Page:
By Dr. Robb Fraley
Chief Technology Officer
Somehow, some way, a year has passed since I was awarded the World Food Prize with Mary-Dell Chilton and Marc Van Montagu. For me, the experience in Des Moines will always stand out as a career pinnacle. But more important, it helped reset the discussion about the use of new tools and technologies in feeding a growing planet.
That reset started with the simple, fundamental fact that the three of us were chosen for the award. In selecting the scientists who helped pioneer biotechnology, the World Food Prize made a bold and unambiguous statement about the significance of genetic modification techniques as we all work to prepare for the future. A statement like that — from a source like that — reverberates.
Since last October, I’ve noticed that the discussions (or debates) about modern agriculture have generally become more constructive. Some highly influential voices have begun to offer some thoughtful perspectives that were missing from the partisan bickering of the past.
When I accepted the World Food Prize last year, I promised we would try to foster this more thoughtful discussion in a number of ways. Here are some recent examples.
First, with Andrew Kimbrell, founder and executive director of the Center for Food Safety, and Nathanael Johnson, an influential writer at the online publication Grist, I participated in a panel discussion in San Francisco. Kimbrell and his organization have long been highly critical of GMOs and Monsanto, and it’s probably not the sort of event we would have participated in a few years ago. But here’s a part of what Johnson wrote afterwards:
“All of us agreed that Jonathan Foley’s five-point plan for feeding the world (most recently published in National Geographic) was spot on: Freeze agriculture’s footprint, grow more food on existing farms, increase efficiency, shift diets away from meat, and reduce waste.
“Think about that for a second: A Monsanto executive, an organic farmer, an anti-industrial farming activist, and a journalist all concur on the path forward. That represents a damn broad coalition. … And … If we’re all in agreement about where we should be headed, maybe it’s time to move past the GMO debate and get on with the journey.
Second, several Monsanto executives spoke at the Aspen Ideas Festival , a leading annual platform for thought leaders sponsored by the Washington, D.C.-based Aspen Institute. Brett Begemann, our president and COO, discussed agricultural innovations, including biotech and advances in plant breeding; David Friedberg, CEO of The Climate Corp., discussed the increasing role of information science in agriculture; and I discussed some of the challenges of feeding the 2 billion additional people the world will have by 2050. Jerry Hayes, who leads our bee health business, spoke on the complexities of honey bee health and what we’re doing to help address bee health problems.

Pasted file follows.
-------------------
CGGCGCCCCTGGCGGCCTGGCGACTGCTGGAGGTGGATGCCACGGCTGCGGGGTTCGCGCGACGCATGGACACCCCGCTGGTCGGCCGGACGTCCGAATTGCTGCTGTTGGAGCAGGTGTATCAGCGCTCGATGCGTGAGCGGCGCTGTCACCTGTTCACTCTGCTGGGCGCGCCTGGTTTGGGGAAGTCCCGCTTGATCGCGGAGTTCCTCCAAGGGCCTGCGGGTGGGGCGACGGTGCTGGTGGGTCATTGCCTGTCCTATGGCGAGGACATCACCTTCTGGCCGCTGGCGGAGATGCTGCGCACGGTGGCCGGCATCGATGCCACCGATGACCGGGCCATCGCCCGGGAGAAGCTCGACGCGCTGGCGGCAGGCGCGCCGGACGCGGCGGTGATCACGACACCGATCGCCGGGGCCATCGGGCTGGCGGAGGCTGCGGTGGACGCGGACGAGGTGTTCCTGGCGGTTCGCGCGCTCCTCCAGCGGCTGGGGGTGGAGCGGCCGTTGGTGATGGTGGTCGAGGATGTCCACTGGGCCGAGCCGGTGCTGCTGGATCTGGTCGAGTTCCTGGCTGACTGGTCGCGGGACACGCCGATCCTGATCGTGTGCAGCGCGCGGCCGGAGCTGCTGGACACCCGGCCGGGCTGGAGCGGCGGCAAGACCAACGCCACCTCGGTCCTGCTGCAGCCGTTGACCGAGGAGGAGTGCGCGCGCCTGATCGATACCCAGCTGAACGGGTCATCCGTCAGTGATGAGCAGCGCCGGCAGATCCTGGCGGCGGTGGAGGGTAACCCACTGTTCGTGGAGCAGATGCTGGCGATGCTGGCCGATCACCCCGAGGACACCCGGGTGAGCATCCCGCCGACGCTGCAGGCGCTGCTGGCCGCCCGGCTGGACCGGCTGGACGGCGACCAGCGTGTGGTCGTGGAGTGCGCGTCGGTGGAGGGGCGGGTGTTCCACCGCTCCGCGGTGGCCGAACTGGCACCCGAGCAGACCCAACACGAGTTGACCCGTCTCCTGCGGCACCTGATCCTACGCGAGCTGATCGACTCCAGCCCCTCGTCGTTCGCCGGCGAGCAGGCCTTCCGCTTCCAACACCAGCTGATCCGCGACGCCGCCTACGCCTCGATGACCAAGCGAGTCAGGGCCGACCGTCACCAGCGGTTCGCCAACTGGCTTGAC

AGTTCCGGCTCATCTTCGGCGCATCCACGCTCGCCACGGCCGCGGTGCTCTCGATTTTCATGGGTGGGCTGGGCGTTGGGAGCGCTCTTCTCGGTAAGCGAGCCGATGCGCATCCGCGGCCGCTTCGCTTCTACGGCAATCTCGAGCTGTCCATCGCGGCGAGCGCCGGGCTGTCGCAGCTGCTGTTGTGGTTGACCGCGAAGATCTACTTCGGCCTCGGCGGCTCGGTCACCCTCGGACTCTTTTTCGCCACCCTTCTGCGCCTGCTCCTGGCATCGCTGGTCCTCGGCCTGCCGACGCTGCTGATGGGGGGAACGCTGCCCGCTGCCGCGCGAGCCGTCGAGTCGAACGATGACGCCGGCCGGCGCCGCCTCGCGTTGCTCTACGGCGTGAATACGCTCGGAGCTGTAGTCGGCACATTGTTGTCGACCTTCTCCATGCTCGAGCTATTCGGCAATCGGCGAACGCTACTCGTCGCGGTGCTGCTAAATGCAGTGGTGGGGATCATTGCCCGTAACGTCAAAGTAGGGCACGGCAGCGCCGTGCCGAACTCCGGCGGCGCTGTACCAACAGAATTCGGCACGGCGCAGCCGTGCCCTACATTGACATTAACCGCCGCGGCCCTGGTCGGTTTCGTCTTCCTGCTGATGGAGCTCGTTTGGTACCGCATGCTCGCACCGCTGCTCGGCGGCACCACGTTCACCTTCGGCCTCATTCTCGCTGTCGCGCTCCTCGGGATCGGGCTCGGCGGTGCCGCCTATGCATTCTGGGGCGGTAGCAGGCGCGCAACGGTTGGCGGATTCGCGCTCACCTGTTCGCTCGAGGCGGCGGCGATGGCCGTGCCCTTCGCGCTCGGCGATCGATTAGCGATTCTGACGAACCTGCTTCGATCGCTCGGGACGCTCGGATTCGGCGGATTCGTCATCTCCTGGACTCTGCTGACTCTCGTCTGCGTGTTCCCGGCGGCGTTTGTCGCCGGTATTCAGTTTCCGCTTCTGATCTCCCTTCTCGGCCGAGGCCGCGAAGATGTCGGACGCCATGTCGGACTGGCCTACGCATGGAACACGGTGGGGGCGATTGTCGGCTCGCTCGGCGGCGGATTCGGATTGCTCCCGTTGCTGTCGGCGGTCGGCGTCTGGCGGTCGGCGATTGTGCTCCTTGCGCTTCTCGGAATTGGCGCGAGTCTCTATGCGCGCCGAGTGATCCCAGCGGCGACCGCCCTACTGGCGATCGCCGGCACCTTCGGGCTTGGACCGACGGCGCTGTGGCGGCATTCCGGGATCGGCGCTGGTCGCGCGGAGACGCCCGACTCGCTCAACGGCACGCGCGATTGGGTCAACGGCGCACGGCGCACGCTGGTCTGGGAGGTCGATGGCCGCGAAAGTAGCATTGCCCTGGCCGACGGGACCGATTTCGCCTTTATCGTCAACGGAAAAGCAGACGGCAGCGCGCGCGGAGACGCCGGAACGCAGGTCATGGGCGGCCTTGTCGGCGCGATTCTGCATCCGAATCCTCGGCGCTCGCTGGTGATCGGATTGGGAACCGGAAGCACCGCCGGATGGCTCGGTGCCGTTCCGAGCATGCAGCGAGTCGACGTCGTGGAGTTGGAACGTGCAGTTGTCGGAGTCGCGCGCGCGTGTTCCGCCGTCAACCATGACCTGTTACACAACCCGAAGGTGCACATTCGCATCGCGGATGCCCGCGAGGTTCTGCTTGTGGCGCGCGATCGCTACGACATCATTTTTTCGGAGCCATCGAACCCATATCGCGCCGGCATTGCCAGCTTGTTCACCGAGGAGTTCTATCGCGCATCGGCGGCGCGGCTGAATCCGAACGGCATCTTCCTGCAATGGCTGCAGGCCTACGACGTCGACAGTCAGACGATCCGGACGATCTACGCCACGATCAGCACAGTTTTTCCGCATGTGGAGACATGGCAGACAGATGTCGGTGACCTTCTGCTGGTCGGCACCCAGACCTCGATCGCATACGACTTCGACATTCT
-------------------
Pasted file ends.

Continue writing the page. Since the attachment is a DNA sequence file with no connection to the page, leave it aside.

The Aspen Ideas Festival is the sort of place where people gather to think about big issues and share information. We learned a lot while we were there and I hope we shared some useful information.
Third, I’ve been writing pieces for the Huffington Post and for LinkedIn Influencers that explain our company’s point of view on some of the key issues in agriculture. These pieces reach large audiences, including people who might not otherwise be exposed to our perspective. They also enable us to receive feedback and engage in follow-up dialogue with readers. They’re part of our effort to use digital communications and social media to connect with people and help them get the information they need. Also part of that effort — we’re talking now with Moms, students, farmers, and others through Twitter and Facebook. More than ever, we at Monsanto are committed to being an active part of these online conversations.
Fourth, along the same lines, we launched Monsanto, a new website where we answer people’s questions about who we are and what we do. It’s a reader-friendly site where people can quickly gain an overview of a wide variety of topics and ask us tough questions.
All this is just a start, but in my view the dialogue has improved. We’re finding new areas of common ground, and collaborating more and more – on programs and communications efforts.
I’m especially pleased that we’re listening more. The challenges our world faces in the future will be too big for anyone to solve alone. Together, we can accomplish more – exponentially more.
Here’s Robb at the 2014 World Food Prize program in Des Moines this past week, talking about food and food security – and why he’s optimistic about the future of agriculture: